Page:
Saturday, July 18, 2009

mt evans hill climb

today was the third time i've raced the mt. evan's hill climb. this is one of the gems on the colorado cycling scene and the best climbers in the state are always on the starting line. the pro field even gets some pro tour riders gunning for the record ascent time (currently held by tom danielson from the garmin slipstream team).

the fun begins in idaho springs - a 45 minute drive from boulder - and follows one of the highest elevated paved roads in north america to the mt. evans summit at 14,190 feet. this works out to a 27.4-mile climb (there are a few short lived down turns in the road).

the boys from feedback sports were very motivated to work for former pro triathlete-turned-cyclist nate llerandi. they set the pace for the low gradient false flats over the first seven miles and by the time the first real spikes in road came, all had completed their work except for ben buxton, who took over and set a strong pace for the next seven miles.

at the halfway point at echo lake, the road turns right past the ranger station and the next two miles are steep roads. i moved to the front and pushed at the highest tempo i could without going into the red zone. after two miles on the front, i'd had enough and peeled off to see the group had whittled down from fifteen down to seven riders.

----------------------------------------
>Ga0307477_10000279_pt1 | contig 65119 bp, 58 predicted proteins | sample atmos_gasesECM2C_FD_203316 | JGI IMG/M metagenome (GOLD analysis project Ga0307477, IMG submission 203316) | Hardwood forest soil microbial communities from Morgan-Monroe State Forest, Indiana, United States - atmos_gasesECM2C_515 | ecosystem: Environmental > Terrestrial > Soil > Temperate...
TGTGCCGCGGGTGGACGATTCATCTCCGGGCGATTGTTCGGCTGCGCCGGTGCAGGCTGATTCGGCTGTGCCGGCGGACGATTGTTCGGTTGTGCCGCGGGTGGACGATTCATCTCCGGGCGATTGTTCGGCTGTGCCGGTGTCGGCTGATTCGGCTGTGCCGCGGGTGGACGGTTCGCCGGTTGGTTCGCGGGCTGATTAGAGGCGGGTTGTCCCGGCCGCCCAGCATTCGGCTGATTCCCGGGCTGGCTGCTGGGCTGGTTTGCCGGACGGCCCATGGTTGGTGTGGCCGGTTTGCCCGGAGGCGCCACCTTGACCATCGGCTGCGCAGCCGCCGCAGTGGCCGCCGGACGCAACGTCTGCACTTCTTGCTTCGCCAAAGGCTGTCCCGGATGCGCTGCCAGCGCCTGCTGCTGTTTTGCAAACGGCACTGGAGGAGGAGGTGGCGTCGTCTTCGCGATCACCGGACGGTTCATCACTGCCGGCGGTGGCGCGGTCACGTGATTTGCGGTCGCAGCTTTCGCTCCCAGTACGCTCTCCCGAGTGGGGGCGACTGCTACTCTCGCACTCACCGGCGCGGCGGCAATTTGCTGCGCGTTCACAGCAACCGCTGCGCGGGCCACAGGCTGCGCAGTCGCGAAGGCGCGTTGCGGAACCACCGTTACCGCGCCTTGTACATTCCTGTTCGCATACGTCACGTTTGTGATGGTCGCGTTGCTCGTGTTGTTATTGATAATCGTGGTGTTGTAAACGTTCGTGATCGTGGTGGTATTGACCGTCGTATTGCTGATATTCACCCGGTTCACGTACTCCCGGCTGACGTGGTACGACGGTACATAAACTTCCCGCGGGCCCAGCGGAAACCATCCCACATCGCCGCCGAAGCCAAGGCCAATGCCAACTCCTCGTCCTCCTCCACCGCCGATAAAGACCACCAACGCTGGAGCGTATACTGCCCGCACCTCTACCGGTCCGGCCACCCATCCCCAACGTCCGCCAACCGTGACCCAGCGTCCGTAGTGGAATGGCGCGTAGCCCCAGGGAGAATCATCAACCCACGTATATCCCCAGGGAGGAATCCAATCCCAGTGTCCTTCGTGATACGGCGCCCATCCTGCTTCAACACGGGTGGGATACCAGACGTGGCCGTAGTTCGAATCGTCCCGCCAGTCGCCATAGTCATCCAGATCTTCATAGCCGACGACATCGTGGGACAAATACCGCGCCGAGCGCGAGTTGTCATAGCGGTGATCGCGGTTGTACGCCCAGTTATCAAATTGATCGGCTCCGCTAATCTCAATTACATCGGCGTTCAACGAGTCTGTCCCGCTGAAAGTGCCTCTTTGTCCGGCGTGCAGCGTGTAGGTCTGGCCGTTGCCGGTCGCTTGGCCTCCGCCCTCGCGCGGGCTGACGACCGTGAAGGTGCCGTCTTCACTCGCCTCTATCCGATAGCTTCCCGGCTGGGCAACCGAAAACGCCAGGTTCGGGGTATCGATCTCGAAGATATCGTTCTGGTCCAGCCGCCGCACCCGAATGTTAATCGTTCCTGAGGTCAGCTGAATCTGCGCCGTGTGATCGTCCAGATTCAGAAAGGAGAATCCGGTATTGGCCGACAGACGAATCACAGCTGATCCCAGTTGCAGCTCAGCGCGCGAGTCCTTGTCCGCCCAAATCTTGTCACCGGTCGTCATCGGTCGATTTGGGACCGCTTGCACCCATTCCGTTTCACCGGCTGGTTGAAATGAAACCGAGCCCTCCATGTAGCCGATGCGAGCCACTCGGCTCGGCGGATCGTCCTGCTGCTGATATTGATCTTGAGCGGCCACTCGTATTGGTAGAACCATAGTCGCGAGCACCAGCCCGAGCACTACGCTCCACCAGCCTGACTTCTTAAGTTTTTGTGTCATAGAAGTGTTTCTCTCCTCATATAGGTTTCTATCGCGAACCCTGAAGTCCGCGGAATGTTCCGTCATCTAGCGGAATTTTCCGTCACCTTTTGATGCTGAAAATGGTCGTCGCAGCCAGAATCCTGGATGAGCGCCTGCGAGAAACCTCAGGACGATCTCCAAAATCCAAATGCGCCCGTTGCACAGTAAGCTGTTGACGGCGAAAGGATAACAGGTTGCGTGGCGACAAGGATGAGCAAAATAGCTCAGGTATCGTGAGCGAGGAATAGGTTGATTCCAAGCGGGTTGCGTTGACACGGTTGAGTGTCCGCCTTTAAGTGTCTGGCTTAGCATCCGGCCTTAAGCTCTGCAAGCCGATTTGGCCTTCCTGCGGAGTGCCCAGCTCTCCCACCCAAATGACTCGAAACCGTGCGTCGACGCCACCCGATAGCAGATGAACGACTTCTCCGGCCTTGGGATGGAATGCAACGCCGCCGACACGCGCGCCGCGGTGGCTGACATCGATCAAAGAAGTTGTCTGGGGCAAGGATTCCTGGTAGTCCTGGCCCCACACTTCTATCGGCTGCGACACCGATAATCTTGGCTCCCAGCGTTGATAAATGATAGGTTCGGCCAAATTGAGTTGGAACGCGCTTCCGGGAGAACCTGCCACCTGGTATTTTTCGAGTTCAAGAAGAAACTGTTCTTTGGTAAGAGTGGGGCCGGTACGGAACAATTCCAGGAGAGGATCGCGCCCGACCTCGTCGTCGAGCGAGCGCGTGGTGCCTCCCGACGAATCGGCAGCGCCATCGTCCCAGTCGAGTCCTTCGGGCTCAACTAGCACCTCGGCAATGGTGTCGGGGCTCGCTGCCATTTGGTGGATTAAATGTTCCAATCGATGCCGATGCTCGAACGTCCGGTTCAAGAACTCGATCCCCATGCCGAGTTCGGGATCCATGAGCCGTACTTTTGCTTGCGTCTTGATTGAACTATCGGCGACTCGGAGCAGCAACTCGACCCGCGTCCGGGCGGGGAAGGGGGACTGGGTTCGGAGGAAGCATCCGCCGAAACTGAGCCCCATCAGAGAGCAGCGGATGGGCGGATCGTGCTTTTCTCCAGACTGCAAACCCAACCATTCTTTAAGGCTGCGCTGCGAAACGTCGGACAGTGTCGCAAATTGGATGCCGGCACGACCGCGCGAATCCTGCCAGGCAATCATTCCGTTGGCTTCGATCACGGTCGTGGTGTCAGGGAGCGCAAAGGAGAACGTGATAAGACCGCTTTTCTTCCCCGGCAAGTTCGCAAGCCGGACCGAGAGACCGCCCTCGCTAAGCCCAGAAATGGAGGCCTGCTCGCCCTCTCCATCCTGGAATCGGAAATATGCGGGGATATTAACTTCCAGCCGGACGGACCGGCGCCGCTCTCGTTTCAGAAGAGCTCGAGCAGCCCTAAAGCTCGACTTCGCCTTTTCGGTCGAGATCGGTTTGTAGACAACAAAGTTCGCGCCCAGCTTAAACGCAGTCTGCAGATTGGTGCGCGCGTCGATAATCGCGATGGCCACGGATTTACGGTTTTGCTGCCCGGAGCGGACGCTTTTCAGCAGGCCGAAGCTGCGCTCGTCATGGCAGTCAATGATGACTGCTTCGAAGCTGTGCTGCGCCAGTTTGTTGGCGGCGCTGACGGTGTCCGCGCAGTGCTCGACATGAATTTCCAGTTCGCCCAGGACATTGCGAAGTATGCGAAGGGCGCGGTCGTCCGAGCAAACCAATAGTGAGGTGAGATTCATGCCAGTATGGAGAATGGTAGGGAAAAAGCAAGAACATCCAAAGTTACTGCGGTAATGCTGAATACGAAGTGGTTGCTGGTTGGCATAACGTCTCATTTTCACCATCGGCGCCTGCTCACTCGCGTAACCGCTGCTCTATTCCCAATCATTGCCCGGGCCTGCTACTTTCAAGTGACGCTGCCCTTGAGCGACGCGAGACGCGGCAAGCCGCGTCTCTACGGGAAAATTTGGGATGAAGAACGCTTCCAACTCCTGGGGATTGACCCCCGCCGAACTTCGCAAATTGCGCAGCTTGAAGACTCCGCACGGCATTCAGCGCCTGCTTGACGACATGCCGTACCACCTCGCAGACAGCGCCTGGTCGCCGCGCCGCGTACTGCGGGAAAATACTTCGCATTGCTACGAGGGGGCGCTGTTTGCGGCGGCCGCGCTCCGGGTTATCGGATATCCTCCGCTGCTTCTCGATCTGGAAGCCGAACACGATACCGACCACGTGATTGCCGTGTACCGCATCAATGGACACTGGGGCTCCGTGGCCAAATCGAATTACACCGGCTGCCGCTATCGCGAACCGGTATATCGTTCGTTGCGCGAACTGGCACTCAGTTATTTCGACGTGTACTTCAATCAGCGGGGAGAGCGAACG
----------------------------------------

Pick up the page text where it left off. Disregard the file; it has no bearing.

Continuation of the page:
i was consistent the rest of the ride and always welcomed the short downhill portions to recover just a tad. the final five miles after summit lake were difficult but the roads featured short straightaways and lots of switchbacks. over these final few miles the summit always appears so close, but the riding goes and goes and goes.

stuck in no mans land up the switchbacks, i kept a strong tempo going and crossed the line in 8th place, happy with the effort after taking a break from the bike after the dead dog classic race. it was also an improvement of five minutes over my previous race times, but times are highly variable depending on the pace in the early seven miles of the race as well as the weather conditions. today the pace was brisk at the beginning and the temps were cooler with very little wind, so we really had an ideal day for quick times.

congratulations to nate and his feedback sports teammates as i know he's been focusing his season around winning this race. i don't know finishing times, yet, but i'll bet he threw down a fast one today.